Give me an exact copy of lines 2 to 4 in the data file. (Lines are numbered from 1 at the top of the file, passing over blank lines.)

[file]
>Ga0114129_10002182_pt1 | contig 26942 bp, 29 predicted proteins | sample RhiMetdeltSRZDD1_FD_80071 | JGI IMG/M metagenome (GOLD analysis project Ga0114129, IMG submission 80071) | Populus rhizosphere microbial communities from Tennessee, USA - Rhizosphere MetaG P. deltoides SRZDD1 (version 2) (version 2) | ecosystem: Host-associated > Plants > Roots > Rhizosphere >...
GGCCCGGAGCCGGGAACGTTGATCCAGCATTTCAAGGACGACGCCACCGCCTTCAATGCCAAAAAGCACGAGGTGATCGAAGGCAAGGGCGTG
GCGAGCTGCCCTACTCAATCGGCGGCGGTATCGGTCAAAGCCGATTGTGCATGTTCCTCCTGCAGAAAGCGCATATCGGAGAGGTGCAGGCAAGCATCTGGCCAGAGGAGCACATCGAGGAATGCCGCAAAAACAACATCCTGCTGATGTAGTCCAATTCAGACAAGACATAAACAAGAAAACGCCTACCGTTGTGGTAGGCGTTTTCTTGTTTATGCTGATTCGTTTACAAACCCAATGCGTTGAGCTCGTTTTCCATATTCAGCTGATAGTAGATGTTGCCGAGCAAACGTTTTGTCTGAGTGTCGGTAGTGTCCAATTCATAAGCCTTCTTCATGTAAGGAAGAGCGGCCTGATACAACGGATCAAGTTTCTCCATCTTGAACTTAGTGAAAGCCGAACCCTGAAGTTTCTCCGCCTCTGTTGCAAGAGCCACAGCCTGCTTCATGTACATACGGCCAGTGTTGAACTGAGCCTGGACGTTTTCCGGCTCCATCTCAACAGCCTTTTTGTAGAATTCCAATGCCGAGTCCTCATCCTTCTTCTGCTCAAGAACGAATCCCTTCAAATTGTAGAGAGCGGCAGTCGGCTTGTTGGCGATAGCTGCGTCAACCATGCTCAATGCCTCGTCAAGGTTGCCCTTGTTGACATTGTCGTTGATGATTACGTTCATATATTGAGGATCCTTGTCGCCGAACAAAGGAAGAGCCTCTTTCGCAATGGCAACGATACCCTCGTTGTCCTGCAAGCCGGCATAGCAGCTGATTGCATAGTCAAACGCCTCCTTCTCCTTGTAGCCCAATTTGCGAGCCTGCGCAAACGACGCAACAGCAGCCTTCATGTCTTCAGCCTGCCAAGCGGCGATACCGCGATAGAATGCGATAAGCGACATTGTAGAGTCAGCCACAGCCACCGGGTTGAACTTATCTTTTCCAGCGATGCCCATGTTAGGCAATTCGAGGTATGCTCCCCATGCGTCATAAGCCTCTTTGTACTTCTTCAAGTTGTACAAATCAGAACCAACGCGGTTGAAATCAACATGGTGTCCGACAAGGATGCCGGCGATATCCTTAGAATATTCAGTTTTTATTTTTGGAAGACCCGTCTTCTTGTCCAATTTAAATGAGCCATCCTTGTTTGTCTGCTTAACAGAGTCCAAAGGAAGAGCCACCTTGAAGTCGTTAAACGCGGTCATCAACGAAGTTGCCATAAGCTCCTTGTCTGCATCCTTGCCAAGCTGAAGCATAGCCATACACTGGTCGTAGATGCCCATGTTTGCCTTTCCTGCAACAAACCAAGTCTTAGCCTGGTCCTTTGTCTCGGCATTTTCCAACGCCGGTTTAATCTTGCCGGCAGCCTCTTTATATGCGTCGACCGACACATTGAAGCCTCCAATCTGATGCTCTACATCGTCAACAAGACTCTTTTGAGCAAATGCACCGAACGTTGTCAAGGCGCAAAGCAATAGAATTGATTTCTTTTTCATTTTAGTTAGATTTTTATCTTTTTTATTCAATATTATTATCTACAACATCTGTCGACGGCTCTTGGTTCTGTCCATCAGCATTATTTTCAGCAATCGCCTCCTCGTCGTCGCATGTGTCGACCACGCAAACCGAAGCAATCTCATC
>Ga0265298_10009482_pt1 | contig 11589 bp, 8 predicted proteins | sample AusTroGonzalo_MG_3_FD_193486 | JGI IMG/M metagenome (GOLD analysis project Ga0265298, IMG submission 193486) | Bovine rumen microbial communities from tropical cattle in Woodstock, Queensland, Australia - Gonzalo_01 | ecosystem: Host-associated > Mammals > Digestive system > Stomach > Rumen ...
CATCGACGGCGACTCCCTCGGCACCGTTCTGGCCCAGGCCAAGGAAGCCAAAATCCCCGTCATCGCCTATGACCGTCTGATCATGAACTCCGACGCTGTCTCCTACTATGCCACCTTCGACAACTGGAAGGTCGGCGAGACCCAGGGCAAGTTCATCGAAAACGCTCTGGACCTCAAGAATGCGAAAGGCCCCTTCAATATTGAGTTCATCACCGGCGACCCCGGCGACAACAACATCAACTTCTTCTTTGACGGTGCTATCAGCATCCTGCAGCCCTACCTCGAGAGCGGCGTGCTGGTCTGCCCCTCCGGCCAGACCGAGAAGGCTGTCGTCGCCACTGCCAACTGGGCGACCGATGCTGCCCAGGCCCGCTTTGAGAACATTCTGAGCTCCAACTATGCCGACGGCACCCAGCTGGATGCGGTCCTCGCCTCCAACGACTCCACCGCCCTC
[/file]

GGCCCGGAGCCGGGAACGTTGATCCAGCATTTCAAGGACGACGCCACCGCCTTCAATGCCAAAAAGCACGAGGTGATCGAAGGCAAGGGCGTG
GCGAGCTGCCCTACTCAATCGGCGGCGGTATCGGTCAAAGCCGATTGTGCATGTTCCTCCTGCAGAAAGCGCATATCGGAGAGGTGCAGGCAAGCATCTGGCCAGAGGAGCACATCGAGGAATGCCGCAAAAACAACATCCTGCTGATGTAGTCCAATTCAGACAAGACATAAACAAGAAAACGCCTACCGTTGTGGTAGGCGTTTTCTTGTTTATGCTGATTCGTTTACAAACCCAATGCGTTGAGCTCGTTTTCCATATTCAGCTGATAGTAGATGTTGCCGAGCAAACGTTTTGTCTGAGTGTCGGTAGTGTCCAATTCATAAGCCTTCTTCATGTAAGGAAGAGCGGCCTGATACAACGGATCAAGTTTCTCCATCTTGAACTTAGTGAAAGCCGAACCCTGAAGTTTCTCCGCCTCTGTTGCAAGAGCCACAGCCTGCTTCATGTACATACGGCCAGTGTTGAACTGAGCCTGGACGTTTTCCGGCTCCATCTCAACAGCCTTTTTGTAGAATTCCAATGCCGAGTCCTCATCCTTCTTCTGCTCAAGAACGAATCCCTTCAAATTGTAGAGAGCGGCAGTCGGCTTGTTGGCGATAGCTGCGTCAACCATGCTCAATGCCTCGTCAAGGTTGCCCTTGTTGACATTGTCGTTGATGATTACGTTCATATATTGAGGATCCTTGTCGCCGAACAAAGGAAGAGCCTCTTTCGCAATGGCAACGATACCCTCGTTGTCCTGCAAGCCGGCATAGCAGCTGATTGCATAGTCAAACGCCTCCTTCTCCTTGTAGCCCAATTTGCGAGCCTGCGCAAACGACGCAACAGCAGCCTTCATGTCTTCAGCCTGCCAAGCGGCGATACCGCGATAGAATGCGATAAGCGACATTGTAGAGTCAGCCACAGCCACCGGGTTGAACTTATCTTTTCCAGCGATGCCCATGTTAGGCAATTCGAGGTATGCTCCCCATGCGTCATAAGCCTCTTTGTACTTCTTCAAGTTGTACAAATCAGAACCAACGCGGTTGAAATCAACATGGTGTCCGACAAGGATGCCGGCGATATCCTTAGAATATTCAGTTTTTATTTTTGGAAGACCCGTCTTCTTGTCCAATTTAAATGAGCCATCCTTGTTTGTCTGCTTAACAGAGTCCAAAGGAAGAGCCACCTTGAAGTCGTTAAACGCGGTCATCAACGAAGTTGCCATAAGCTCCTTGTCTGCATCCTTGCCAAGCTGAAGCATAGCCATACACTGGTCGTAGATGCCCATGTTTGCCTTTCCTGCAACAAACCAAGTCTTAGCCTGGTCCTTTGTCTCGGCATTTTCCAACGCCGGTTTAATCTTGCCGGCAGCCTCTTTATATGCGTCGACCGACACATTGAAGCCTCCAATCTGATGCTCTACATCGTCAACAAGACTCTTTTGAGCAAATGCACCGAACGTTGTCAAGGCGCAAAGCAATAGAATTGATTTCTTTTTCATTTTAGTTAGATTTTTATCTTTTTTATTCAATATTATTATCTACAACATCTGTCGACGGCTCTTGGTTCTGTCCATCAGCATTATTTTCAGCAATCGCCTCCTCGTCGTCGCATGTGTCGACCACGCAAACCGAAGCAATCTCATC
>Ga0265298_10009482_pt1 | contig 11589 bp, 8 predicted proteins | sample AusTroGonzalo_MG_3_FD_193486 | JGI IMG/M metagenome (GOLD analysis project Ga0265298, IMG submission 193486) | Bovine rumen microbial communities from tropical cattle in Woodstock, Queensland, Australia - Gonzalo_01 | ecosystem: Host-associated > Mammals > Digestive system > Stomach > Rumen ...